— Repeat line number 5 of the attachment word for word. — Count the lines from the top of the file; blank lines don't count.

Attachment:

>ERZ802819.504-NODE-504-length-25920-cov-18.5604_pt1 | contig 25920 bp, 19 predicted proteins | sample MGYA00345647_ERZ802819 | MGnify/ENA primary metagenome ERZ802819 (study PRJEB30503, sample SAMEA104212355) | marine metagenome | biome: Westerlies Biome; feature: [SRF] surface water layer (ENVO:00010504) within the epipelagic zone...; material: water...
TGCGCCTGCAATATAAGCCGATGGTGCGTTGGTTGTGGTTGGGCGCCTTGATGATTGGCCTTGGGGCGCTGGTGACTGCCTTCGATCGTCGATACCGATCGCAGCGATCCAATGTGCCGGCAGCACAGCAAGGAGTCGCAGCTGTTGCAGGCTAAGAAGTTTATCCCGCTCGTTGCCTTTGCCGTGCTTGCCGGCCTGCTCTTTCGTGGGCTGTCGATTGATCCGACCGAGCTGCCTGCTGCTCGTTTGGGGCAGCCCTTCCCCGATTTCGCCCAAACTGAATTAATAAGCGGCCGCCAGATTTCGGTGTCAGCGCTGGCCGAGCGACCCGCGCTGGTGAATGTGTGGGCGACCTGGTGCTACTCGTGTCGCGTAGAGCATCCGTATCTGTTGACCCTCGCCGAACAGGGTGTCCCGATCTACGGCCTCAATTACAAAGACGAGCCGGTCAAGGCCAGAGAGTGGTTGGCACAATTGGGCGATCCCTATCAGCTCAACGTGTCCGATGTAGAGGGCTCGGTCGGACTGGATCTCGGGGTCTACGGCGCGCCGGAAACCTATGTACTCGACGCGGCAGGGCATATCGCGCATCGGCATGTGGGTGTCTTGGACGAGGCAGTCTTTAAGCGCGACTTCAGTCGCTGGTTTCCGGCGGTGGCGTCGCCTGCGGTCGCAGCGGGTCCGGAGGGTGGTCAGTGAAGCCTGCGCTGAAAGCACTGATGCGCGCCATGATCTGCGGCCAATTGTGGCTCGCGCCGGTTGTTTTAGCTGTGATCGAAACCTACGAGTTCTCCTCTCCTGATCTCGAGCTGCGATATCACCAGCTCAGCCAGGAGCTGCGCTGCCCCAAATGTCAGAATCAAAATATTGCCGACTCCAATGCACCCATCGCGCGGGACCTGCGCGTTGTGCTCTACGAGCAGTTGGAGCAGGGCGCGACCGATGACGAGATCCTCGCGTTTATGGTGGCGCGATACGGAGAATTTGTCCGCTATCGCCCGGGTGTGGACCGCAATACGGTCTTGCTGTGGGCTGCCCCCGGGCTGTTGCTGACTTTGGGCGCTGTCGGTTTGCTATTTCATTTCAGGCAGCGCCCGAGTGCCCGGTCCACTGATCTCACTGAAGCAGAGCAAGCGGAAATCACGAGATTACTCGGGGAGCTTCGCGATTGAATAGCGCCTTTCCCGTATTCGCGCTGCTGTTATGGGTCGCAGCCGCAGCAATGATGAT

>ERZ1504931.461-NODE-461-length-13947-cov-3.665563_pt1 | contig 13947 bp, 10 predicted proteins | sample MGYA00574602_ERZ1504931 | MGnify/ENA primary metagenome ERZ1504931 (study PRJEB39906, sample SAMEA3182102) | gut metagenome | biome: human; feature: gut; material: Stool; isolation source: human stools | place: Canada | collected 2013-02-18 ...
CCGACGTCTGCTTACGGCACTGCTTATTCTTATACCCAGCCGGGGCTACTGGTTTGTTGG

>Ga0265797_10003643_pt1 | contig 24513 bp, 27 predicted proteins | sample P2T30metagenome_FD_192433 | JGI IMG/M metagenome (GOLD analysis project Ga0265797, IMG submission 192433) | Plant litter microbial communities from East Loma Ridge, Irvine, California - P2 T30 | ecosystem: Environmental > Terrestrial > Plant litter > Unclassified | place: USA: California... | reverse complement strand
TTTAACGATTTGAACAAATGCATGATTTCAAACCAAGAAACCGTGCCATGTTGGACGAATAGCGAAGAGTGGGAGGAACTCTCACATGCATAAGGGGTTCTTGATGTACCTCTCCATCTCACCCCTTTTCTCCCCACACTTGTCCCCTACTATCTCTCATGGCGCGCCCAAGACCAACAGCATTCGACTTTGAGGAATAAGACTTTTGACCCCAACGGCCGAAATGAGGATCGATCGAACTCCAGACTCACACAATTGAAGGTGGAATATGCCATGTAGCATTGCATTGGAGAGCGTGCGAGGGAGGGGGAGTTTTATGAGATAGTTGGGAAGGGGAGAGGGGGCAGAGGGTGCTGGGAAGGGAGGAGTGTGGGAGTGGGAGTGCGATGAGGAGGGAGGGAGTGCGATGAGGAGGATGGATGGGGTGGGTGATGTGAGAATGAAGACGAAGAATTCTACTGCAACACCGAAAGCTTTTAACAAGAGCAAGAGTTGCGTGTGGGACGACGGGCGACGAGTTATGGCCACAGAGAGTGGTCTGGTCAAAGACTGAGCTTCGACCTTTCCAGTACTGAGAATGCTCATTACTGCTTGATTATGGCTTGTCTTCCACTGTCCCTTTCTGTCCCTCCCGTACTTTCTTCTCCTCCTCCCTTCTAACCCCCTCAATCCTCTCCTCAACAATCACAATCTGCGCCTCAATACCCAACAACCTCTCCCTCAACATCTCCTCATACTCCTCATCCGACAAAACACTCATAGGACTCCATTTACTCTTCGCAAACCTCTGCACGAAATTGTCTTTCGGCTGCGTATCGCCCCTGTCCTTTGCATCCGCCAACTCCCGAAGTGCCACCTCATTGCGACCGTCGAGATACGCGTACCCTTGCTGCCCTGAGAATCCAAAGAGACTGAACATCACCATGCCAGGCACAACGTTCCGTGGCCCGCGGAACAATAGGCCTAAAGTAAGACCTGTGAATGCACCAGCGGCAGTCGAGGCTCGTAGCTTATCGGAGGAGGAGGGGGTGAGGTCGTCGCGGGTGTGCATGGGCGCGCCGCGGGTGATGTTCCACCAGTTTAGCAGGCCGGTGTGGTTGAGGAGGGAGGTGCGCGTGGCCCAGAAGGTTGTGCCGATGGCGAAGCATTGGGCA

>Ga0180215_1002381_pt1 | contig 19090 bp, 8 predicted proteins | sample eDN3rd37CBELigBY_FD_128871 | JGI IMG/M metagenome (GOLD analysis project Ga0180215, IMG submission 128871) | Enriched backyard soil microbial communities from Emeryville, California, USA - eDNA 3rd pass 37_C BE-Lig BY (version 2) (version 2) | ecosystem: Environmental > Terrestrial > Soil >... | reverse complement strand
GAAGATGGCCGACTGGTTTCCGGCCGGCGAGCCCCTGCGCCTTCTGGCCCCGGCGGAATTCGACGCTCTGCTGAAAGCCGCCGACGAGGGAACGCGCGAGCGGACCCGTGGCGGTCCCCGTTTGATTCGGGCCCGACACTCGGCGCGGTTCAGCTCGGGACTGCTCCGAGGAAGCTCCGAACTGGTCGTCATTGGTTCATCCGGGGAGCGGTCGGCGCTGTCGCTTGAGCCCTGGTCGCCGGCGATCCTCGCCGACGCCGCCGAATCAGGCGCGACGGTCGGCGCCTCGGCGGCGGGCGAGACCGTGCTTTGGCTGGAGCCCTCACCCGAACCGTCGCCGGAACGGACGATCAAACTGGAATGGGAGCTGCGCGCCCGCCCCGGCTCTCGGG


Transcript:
>Ga0265797_10003643_pt1 | contig 24513 bp, 27 predicted proteins | sample P2T30metagenome_FD_192433 | JGI IMG/M metagenome (GOLD analysis project Ga0265797, IMG submission 192433) | Plant litter microbial communities from East Loma Ridge, Irvine, California - P2 T30 | ecosystem: Environmental > Terrestrial > Plant litter > Unclassified | place: USA: California... | reverse complement strand